17. Laura K says:

    @ Roddy Campbell, you said:
    “˜ “¦. Big Tent of Nonsense that manages somehow to offer something for everyone.  It’s a tough tent to stay out of, but putting a lot of indifferent or plainly wrong arguments together, none of which stands up to examination on its own, does not create a coherent platform for policy action.’
    It’s all very lovely, but can it really be used as a Trojan Horse to get CO2 reductions?
    I would reply that building coalitions for action is not nonsense. You don’t all have to agree on WHY you support (or don’t support) an action. What matters is mobilizing for an action you believe in.  I don’t care if some Republican Senator supports clean energy because his or her concern is securing a long-term domestic energy supply. At the end of the day, that action still combats the problem I’m concerned with: climate change. Does the coalition create a single “coherent foundation” for policy change? Of course not. That’s the definition of a coalition – people with separate identities or motivations, joining forces on a particular issue. We don’t all have to be the same in every respect of our beliefs in order to make a positive change.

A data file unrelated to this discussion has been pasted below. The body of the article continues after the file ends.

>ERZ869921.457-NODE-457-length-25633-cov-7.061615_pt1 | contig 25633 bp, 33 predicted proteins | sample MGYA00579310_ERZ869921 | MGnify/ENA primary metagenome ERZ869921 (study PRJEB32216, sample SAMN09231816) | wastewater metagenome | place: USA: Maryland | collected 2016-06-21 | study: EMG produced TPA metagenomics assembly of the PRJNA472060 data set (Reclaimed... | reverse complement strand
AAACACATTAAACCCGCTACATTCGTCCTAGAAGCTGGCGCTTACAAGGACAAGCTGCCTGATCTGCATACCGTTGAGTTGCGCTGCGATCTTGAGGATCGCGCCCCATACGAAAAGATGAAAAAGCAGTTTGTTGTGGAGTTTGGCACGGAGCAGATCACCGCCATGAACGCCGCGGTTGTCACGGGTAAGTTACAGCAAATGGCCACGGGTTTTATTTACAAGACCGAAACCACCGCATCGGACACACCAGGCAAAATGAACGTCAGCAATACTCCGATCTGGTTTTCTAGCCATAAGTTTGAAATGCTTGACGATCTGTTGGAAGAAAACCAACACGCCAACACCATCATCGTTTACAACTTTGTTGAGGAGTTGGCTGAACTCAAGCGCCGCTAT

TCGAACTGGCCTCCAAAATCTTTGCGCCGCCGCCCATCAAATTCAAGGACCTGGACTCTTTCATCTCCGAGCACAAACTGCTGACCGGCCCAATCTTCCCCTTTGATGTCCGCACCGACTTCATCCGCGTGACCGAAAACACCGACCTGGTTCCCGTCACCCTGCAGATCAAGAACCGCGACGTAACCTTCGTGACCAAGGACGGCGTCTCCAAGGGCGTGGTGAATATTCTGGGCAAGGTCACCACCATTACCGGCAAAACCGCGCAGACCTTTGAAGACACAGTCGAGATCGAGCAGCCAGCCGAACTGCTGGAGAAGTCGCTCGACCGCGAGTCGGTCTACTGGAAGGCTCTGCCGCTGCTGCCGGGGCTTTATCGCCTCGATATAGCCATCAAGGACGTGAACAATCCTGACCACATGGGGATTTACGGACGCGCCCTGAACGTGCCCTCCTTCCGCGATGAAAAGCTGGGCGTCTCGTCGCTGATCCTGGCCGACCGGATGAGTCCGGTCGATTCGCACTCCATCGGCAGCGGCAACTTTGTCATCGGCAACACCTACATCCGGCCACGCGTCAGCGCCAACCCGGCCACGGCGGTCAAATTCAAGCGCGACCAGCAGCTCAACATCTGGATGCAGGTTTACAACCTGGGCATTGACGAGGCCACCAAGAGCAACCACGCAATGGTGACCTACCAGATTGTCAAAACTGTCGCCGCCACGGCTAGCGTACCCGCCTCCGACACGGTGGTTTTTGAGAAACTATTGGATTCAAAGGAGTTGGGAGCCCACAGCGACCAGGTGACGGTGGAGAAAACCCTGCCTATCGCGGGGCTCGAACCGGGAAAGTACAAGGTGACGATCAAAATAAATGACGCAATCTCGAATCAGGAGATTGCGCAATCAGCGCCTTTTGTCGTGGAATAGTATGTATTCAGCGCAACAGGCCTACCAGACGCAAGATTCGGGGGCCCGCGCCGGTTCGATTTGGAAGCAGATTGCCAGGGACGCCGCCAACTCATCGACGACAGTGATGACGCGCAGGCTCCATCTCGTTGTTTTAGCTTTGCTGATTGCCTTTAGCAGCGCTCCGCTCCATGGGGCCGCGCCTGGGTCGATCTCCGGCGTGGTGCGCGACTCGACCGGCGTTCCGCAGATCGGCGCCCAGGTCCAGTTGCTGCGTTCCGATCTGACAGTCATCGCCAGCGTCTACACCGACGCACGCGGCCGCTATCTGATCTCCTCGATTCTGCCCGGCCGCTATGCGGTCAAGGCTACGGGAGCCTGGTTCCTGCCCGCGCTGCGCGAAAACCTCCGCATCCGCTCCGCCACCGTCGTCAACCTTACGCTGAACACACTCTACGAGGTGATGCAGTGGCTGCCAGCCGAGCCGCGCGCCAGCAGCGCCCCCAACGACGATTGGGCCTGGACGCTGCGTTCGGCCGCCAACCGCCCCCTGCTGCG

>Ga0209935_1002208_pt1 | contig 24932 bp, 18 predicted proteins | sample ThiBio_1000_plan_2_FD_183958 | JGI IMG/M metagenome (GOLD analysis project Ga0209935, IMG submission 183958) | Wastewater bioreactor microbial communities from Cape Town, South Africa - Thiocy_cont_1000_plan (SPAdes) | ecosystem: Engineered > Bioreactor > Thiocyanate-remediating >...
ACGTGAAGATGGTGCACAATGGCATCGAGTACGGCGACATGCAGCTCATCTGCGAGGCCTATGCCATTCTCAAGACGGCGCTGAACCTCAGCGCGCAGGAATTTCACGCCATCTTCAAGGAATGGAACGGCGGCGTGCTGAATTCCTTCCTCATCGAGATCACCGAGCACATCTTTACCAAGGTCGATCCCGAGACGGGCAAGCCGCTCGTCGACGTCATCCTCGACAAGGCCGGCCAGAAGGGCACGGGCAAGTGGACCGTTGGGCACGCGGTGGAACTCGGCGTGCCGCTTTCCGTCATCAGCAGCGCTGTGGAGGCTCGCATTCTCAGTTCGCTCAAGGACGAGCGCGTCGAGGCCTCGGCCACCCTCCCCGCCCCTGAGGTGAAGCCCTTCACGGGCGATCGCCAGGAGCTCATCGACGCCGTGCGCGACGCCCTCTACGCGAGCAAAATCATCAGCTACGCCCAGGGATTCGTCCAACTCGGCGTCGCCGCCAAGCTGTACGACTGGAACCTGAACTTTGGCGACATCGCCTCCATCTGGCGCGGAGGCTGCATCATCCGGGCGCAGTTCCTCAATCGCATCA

18. Keith Kloor says:

    TB, you sound like a climate coward. 🙂

    Seriously, there’s something that scary looking guy from AEI said that I think might be kinda true, if you follow the logic of the hawk meaning (and I’m not endorsing or agreeing with everything in his piece): it’s the flipside moniker–chicken hawk.